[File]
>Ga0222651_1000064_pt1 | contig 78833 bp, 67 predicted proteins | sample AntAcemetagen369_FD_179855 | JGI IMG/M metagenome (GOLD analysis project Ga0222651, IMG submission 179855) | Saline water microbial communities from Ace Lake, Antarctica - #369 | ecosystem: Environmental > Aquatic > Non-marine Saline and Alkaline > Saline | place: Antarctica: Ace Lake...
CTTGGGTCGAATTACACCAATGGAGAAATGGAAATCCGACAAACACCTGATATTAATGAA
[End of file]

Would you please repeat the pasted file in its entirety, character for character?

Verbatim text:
>Ga0222651_1000064_pt1 | contig 78833 bp, 67 predicted proteins | sample AntAcemetagen369_FD_179855 | JGI IMG/M metagenome (GOLD analysis project Ga0222651, IMG submission 179855) | Saline water microbial communities from Ace Lake, Antarctica - #369 | ecosystem: Environmental > Aquatic > Non-marine Saline and Alkaline > Saline | place: Antarctica: Ace Lake...
CTTGGGTCGAATTACACCAATGGAGAAATGGAAATCCGACAAACACCTGATATTAATGAA